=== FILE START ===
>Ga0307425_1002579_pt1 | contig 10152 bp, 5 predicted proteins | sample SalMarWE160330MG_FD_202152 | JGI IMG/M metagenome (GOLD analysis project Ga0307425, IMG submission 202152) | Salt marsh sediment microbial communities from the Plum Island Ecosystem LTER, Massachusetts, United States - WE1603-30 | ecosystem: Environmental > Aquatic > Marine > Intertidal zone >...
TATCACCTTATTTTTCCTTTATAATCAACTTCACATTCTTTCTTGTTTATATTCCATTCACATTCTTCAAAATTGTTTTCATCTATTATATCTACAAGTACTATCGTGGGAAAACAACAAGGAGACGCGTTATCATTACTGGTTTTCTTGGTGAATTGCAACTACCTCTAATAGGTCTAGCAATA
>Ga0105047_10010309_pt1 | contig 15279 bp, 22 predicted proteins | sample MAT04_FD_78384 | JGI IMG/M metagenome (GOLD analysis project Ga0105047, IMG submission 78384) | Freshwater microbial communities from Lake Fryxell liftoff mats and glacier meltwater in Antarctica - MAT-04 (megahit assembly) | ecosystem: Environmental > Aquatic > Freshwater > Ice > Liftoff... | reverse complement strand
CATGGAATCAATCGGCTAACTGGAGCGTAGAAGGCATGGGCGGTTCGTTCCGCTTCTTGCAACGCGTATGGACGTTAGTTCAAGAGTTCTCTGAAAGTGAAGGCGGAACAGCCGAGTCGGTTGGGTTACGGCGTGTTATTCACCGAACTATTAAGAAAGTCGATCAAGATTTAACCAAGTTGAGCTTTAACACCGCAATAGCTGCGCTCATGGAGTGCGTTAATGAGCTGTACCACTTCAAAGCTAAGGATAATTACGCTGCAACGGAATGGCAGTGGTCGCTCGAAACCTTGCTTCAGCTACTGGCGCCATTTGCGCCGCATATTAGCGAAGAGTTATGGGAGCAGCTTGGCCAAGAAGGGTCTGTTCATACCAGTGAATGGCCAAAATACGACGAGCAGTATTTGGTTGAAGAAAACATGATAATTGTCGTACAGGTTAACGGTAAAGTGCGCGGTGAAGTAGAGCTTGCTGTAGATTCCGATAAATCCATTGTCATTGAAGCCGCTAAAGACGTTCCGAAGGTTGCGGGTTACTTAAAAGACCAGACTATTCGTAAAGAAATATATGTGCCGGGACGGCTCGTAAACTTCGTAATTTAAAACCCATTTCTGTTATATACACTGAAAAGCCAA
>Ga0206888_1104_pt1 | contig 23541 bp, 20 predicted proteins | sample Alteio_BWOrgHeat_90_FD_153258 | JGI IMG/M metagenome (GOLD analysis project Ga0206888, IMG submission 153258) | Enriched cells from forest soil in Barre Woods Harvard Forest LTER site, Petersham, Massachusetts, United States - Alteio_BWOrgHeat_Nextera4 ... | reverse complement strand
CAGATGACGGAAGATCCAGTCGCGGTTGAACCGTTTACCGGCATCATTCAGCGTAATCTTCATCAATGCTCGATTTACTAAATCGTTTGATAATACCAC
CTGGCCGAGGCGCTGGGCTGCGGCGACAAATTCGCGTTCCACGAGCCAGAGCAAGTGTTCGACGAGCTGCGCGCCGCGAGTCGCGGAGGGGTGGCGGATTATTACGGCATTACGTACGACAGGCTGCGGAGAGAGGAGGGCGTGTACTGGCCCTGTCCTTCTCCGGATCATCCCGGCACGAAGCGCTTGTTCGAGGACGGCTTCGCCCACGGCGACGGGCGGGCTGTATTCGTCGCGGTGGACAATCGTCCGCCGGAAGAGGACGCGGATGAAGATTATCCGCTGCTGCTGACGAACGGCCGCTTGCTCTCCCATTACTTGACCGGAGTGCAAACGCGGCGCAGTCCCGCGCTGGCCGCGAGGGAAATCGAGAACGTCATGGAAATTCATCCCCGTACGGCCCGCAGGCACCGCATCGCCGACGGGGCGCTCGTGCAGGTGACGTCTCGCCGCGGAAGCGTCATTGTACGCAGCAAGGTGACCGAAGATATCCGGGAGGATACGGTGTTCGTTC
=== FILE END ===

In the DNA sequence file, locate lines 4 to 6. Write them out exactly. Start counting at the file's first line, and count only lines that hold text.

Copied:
CATGGAATCAATCGGCTAACTGGAGCGTAGAAGGCATGGGCGGTTCGTTCCGCTTCTTGCAACGCGTATGGACGTTAGTTCAAGAGTTCTCTGAAAGTGAAGGCGGAACAGCCGAGTCGGTTGGGTTACGGCGTGTTATTCACCGAACTATTAAGAAAGTCGATCAAGATTTAACCAAGTTGAGCTTTAACACCGCAATAGCTGCGCTCATGGAGTGCGTTAATGAGCTGTACCACTTCAAAGCTAAGGATAATTACGCTGCAACGGAATGGCAGTGGTCGCTCGAAACCTTGCTTCAGCTACTGGCGCCATTTGCGCCGCATATTAGCGAAGAGTTATGGGAGCAGCTTGGCCAAGAAGGGTCTGTTCATACCAGTGAATGGCCAAAATACGACGAGCAGTATTTGGTTGAAGAAAACATGATAATTGTCGTACAGGTTAACGGTAAAGTGCGCGGTGAAGTAGAGCTTGCTGTAGATTCCGATAAATCCATTGTCATTGAAGCCGCTAAAGACGTTCCGAAGGTTGCGGGTTACTTAAAAGACCAGACTATTCGTAAAGAAATATATGTGCCGGGACGGCTCGTAAACTTCGTAATTTAAAACCCATTTCTGTTATATACACTGAAAAGCCAA
>Ga0206888_1104_pt1 | contig 23541 bp, 20 predicted proteins | sample Alteio_BWOrgHeat_90_FD_153258 | JGI IMG/M metagenome (GOLD analysis project Ga0206888, IMG submission 153258) | Enriched cells from forest soil in Barre Woods Harvard Forest LTER site, Petersham, Massachusetts, United States - Alteio_BWOrgHeat_Nextera4 ... | reverse complement strand
CAGATGACGGAAGATCCAGTCGCGGTTGAACCGTTTACCGGCATCATTCAGCGTAATCTTCATCAATGCTCGATTTACTAAATCGTTTGATAATACCAC